Fairfield Ledger

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Neighbors Growing Together | Aug 18, 2018

Libertyville council approves proposal to rehab former school

Plan would lease individual rooms to businesses
By Andy Hallman, Ledger news editor | Feb 09, 2018
Source: IMAGE COURTESY OF EMMY PICARD Ben Picard and other developers submitted a proposal to the Libertyville City Council to lease space in the former elementary school to a variety of businesses. The council voted unanimously to support the proposal. The building would be renamed the “Libertyville Element Center,” the letters for which can be seen on the left side of this image on the north side of the building.

A developer has come forward with a plan to save the former Libertyville Elementary School building.

Ben Picard presented his idea of leasing rooms in the school to various businesses at the Libertyville City Council meeting Jan. 29.

The council liked the idea and voted unanimously to ask the Fairfield school district to transfer title to the city, which could then transfer it to Picard and the other leaders of the project. The other members of the leadership team are Ed Noyes, Bob Ferguson and Mark Hickenbottom.

The council will discuss the matter again at its meeting Tuesday. The school board could address it as early as its next meeting Feb. 19.

The Libertyville Building Committee, which has studied repurposing the building, created a request for proposal in December, hoping to attract developers looking to breathe new life into the former school. The deadline to submit proposals was Jan. 24.

Libertyville Mayor Rod Nelson said Picard was the only one to submit a proposal.

“Other people expressed an interest in the building, but didn’t make a formal proposal,” Nelson said. “The paperwork got to be a bit daunting for some folks. They needed to have a good business plan put together. I think Ben did an outstanding job putting together the pieces of the puzzle. I was very happy with what he brought forward.”


A school reimagined

Picard wants to turn the building into “southeast Iowa’s premier entrepreneurial center.” That means leasing the rooms to a variety of businesses, which will use them for:

• Commercial kitchen

• Child care co-op and playground

• Co-working space with shared business and conference area

• Community center in the gymnasium

• Workout equipment in the building’s loft with 24/7 access

• Four rooms on the west side converted into hotel suites, giving families temporary housing when relocating to Libertyville

• On north side, a “children’s table” fountain monument will provide a place for quiet reflection

That’s not all Picard envisions. After those businesses have moved in, he’d like to add a 1,500-square foot building on the southwest corner of the property, built to suit businesses in their scale-up phase; dedicate one-quarter acre in the northwest corner to test alternative crops; and building a tiny house development on 100 acres between Libertyville and Fairfield designed for young professionals.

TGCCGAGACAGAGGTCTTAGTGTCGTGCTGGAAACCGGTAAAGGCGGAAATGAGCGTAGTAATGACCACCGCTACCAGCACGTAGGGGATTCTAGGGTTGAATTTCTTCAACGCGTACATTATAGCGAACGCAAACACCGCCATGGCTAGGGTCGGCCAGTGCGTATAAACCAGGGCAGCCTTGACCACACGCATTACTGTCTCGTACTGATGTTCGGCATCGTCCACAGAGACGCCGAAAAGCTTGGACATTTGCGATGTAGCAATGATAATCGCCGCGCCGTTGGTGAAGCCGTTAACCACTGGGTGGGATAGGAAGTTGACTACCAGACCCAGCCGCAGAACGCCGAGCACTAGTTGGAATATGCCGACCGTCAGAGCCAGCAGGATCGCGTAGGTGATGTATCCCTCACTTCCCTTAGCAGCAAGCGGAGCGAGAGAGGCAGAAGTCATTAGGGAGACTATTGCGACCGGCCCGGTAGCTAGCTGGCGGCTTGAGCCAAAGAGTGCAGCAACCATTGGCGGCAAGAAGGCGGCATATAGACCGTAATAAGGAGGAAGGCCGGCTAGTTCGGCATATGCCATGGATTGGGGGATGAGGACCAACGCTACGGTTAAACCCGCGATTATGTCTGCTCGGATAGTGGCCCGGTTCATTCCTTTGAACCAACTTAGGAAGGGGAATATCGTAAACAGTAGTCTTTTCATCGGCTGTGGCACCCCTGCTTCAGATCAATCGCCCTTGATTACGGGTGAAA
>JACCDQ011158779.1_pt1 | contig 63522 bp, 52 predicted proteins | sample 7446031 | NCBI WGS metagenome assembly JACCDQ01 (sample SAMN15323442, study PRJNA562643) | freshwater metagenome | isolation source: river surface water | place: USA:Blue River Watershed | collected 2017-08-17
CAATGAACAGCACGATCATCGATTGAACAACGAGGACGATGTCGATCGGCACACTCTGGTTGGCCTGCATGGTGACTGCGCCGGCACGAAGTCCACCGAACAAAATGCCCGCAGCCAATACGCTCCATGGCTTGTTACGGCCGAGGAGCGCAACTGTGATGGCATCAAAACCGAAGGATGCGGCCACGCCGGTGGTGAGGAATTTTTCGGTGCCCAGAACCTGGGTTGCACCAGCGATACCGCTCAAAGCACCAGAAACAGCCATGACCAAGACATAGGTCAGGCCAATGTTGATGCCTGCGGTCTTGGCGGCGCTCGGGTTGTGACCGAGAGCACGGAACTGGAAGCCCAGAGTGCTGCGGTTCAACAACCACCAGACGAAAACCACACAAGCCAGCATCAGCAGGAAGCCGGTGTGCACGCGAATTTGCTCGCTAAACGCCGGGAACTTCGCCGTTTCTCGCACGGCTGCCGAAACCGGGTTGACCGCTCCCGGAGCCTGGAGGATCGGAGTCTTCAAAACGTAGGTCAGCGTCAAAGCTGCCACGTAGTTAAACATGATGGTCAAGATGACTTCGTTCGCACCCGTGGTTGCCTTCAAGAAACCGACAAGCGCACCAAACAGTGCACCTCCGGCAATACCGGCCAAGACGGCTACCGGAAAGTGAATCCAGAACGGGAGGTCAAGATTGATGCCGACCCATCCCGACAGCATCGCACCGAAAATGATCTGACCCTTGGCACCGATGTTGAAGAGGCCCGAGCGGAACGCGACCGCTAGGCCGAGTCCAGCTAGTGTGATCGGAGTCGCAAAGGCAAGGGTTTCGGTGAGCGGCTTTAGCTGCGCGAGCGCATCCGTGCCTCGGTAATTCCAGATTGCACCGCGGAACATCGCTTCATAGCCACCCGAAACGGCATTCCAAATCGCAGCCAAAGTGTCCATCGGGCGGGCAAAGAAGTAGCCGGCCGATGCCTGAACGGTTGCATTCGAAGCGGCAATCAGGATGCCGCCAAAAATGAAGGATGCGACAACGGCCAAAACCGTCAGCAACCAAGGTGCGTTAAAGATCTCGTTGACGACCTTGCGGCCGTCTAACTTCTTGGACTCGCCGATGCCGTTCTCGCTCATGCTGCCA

The building would be known as the “Libertyville Element Center.” The name has a couple of meanings. First, it is an homage to the former elementary school. Second, ancient Greeks believed the universe consisted of four elements: earth, wind, fire and water. Those four elements would be a theme in this remodeled building.



Picard said he has already secured $150,000 in funding from local businesses, and is hoping to raise another $50,000 to renovate the building. The project is a finalist in a competition to receive $100,000 from the Iowa Economic Development Authority.

IEDA requires a one-to-one match from the developer, and Picard hopes IEDA will pick his project if he can match its grant two-to-one. Anna Bruen of Pathfinders Resource Conservation & Development, and Joshua Laraby of Fairfield Economic Development Association helped Picard apply for the grant. IEDA will award the grant March 1.

“With or without the grant, we’re going through with it,” Picard said. “I’m feeling supremely confident that we’re going to make this work no matter what.”

Picard foresees an operating cost of $2,500 per month, which includes $1,275 for utilities, maintenance and insurance. Sixty percent of the rentable space has been spoken for, equating to $2,000 in monthly income. Picard said the center is poised to be “cash flow positive at launch.”

“I actually feel like we’re pretty much there,” he said. “I need a couple more renters to make it happen. Given that we don’t have control of the building yet, that’s pretty good.”


Child care

Picard said lack of day care options has kept families from moving to Jefferson County. He said this creates a domino effect leading to declining school enrollment and fewer young people to participate in the labor force.

The child care facility in the former school would be called Libertyville NEXT, and would start with before- and after-school programs.

The programs would impart basic education and provide a safe environment for parents to take their children. Picard said that, if the interest is high, the day care could be expanded to a full day.

The organizers have already crafted of a series of summer camps for the center.

Picard said he will lobby the school district to put a bus stop at the Libertyville Element Center.


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